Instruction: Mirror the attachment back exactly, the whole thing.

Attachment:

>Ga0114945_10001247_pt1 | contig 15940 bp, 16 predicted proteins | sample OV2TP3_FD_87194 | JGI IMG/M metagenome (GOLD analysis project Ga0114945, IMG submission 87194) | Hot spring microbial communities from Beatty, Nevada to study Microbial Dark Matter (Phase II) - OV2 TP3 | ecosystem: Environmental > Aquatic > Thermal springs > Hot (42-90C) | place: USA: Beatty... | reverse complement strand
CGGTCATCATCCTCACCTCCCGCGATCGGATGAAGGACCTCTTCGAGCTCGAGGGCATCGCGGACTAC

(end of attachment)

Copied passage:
>Ga0114945_10001247_pt1 | contig 15940 bp, 16 predicted proteins | sample OV2TP3_FD_87194 | JGI IMG/M metagenome (GOLD analysis project Ga0114945, IMG submission 87194) | Hot spring microbial communities from Beatty, Nevada to study Microbial Dark Matter (Phase II) - OV2 TP3 | ecosystem: Environmental > Aquatic > Thermal springs > Hot (42-90C) | place: USA: Beatty... | reverse complement strand
CGGTCATCATCCTCACCTCCCGCGATCGGATGAAGGACCTCTTCGAGCTCGAGGGCATCGCGGACTAC